Don’t let’s kid ourselves about this: you’ve done a little bit of good in the world. You’ve done something better than you did yesterday and maybe this has become a small turning point in your small life. But you haven’t done much, have you? What have you done? You have given away something that didn’t cost you anything. Oh, I know it cost you 25¢. That’s not even enough to take off your income tax. It doesn’t count! It doesn’t mean anything! And this is characteristic of human pity. We’re all very good at doing good deeds providing they don’t make any inroads upon those areas of our lives where real costliness resides.

Would you compare this then with the compassion of Christ, who started off this journey down to this world with the greatest sacrifice history ever saw. It was that time when the Son of God sat and in a sense compassionately looked at His Godhead, as Philippians 2 tells us. And looking there at His Godhead He said, in a sense to that eternal status of His, “I could hold on to this if I wanted to, but I’m not going to. I’m not going to count it a thing to be clutched at, but I’m going to lay it on one side and empty Myself by going down into the world.” That’s not 25¢ worth of coming; that is giving up eternity! That is giving up Godhead! And what happened down here? Did the world turn in amazement and awe and wonder that God the Son should have done such a thing? Not a bit! Instead of being accepted He was despised and rejected. And that’s not the end, because Jesus Christ was moved with compassion having left everything in heaven. He became obedient unto death, even the death of the cross. The price of compassion for God’s Son was nailed to His hands and His feet and a spear into His side. He gave Himself! This is the cost of compassion. This is what makes human pity different from God’s heart. We see the harvest field only when we begin to know compassion that costs.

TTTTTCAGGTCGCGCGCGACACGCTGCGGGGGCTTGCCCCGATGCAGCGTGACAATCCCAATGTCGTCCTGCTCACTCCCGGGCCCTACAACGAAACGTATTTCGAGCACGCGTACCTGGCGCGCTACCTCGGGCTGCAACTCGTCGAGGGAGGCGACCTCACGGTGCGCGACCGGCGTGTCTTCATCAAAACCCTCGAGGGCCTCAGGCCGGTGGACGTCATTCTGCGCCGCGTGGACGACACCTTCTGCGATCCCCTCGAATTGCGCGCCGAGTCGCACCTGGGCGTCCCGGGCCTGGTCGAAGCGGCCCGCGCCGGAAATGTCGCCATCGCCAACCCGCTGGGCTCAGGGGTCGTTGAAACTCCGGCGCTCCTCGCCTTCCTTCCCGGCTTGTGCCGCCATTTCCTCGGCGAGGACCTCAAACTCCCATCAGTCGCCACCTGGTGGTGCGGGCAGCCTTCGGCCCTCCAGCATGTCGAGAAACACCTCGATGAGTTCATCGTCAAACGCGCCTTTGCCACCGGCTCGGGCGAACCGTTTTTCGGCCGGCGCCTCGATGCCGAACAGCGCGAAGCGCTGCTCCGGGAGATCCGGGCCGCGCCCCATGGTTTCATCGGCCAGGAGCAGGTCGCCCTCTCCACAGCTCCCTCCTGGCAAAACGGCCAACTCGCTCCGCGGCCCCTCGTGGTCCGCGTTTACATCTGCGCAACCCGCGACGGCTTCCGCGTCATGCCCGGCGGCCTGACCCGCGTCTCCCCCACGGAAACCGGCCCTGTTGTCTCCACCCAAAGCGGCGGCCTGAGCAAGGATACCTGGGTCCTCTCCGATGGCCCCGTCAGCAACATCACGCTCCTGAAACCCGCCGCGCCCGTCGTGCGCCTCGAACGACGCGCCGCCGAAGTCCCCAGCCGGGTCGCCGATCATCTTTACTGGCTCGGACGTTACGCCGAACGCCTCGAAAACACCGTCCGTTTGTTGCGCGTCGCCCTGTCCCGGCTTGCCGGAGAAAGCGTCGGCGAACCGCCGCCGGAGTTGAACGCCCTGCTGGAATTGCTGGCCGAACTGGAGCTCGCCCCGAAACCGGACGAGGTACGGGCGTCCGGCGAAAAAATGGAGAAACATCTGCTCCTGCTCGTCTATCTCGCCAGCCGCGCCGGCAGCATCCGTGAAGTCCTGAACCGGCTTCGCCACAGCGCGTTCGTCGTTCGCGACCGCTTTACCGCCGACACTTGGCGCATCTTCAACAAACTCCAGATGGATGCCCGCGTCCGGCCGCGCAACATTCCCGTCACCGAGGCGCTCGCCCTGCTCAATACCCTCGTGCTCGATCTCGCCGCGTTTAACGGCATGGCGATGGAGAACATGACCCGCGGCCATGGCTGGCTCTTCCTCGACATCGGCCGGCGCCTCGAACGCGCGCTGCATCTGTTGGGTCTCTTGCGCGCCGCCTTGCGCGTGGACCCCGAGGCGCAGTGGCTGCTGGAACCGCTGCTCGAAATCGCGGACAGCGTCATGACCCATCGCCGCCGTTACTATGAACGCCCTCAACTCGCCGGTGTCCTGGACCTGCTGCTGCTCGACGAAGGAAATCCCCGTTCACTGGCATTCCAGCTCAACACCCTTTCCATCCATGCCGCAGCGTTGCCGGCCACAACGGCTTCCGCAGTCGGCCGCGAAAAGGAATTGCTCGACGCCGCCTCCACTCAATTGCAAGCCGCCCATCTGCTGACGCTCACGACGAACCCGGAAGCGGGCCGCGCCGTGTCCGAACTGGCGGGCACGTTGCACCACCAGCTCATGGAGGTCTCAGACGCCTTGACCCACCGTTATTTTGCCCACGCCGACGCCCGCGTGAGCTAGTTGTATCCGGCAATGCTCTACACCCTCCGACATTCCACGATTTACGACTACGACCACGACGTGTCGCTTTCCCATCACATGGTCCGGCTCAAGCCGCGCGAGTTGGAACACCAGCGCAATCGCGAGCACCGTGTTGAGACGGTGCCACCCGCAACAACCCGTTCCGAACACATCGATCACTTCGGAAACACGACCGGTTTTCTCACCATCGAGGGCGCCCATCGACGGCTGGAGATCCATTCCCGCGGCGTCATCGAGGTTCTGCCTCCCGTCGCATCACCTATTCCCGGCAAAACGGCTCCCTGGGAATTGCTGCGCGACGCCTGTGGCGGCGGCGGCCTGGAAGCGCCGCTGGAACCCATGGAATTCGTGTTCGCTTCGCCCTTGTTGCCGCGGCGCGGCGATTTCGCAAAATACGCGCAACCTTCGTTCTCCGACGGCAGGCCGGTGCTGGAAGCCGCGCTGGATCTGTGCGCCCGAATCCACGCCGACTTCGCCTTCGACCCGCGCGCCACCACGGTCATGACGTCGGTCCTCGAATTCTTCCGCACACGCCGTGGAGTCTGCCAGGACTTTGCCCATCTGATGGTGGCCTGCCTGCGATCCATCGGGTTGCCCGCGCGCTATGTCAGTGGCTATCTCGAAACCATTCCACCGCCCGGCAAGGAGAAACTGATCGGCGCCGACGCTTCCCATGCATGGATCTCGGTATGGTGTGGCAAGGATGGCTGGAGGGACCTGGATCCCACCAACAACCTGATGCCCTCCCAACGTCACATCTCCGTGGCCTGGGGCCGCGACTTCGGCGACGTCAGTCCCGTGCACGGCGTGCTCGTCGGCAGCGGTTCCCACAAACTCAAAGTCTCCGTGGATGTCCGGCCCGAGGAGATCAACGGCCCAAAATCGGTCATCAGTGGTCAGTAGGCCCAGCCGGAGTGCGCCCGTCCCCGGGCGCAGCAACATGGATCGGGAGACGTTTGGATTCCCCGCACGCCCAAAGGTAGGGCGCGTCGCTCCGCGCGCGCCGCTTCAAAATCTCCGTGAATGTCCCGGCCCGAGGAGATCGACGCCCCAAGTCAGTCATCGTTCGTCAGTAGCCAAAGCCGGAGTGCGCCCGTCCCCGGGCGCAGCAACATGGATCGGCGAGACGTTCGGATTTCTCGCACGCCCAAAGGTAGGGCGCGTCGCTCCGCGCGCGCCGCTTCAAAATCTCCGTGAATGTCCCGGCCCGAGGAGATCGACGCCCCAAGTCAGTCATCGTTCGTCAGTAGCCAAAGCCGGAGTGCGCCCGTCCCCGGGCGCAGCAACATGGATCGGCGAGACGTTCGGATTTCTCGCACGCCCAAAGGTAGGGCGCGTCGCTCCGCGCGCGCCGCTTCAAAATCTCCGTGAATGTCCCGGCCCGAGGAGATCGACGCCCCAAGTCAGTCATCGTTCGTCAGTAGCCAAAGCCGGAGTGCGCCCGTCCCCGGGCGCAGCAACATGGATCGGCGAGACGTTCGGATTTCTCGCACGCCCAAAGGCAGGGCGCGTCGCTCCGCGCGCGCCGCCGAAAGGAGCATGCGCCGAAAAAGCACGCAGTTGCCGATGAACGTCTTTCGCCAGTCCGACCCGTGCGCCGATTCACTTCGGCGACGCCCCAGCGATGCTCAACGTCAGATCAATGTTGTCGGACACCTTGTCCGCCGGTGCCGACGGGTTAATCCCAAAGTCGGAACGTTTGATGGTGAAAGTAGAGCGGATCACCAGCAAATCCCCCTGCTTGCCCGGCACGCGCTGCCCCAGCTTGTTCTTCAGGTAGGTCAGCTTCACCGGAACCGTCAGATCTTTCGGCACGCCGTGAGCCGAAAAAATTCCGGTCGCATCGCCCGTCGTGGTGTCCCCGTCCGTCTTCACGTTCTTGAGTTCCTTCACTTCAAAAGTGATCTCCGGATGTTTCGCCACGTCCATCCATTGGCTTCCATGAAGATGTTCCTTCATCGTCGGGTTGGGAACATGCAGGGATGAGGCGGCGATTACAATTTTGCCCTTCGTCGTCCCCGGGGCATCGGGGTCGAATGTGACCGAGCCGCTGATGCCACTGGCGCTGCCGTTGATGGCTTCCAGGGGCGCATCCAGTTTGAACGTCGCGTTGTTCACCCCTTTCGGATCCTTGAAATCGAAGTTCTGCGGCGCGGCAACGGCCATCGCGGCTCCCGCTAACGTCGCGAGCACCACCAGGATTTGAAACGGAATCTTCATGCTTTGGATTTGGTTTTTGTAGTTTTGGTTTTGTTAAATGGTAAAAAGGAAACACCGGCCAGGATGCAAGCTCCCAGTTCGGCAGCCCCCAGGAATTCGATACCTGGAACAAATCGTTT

Now understand, I do not speak to you as one who has learned this lesson. Perhaps here and there I have had little insights into this. I think of one time when I was on a return visit to Africa. I’d not been in this particular part of Africa for years, and I went into the bank, I had left 10¢ there when I left Africa and I wanted to check on the interest. I went into the bank and the manager’s door was open. When he saw me come in he didn’t worry about whether my account was 10¢ or $10,000. A smile came on his face, “Come in, fellow, glad to see you again! Where have you been?” I went in and we chatted for a while. And having had our chat and gotten our finances straightened out he said, “I’m just going down the street to have some lunch. Come with me.” So off we went. Now in this town there was really only one street, and away down at the other end I saw one of my African friends with whom I had preached the Gospel and who had worked on my staff. But there was a bit of a problem here, for in this particular part of Africa there is a “color bar” and there is a certain amount of embarrassment when you are walking down the street with a bank manager and find one of your African friends walking up the street with a big smile on his face, coming up to you to put out his hands and say, “Bwana, I’m so glad to see you!”

I needn’t go into the details of this. If you don’t know what that means, I don’t know where you’ve been all these years. I don’t want to be especially humble about this, but I’m as embarrassed as the next man. I didn’t know what to do. However, I soon concocted a little plan. I had money in the bank and I wanted at this point to get into a deep conversation with the manager about my financial problem, with my face looking almost right up into his that when my African friend went by I wouldn’t notice him. And then I’d get down the street and the bank manager would have his lunch and I’d go on my way and then, of course, I would turn around and come back up the street to see my African friend again and a smile would come on my face. There would be no white bank manager near and I would say, “Well, look who’s here. So good to see you.” There’s a measure of sin in the human heart, even in a missionary’s heart. So I got it all worked out. We walked on down the street: a great smiling African face coming up the street, and my grim face going down the street.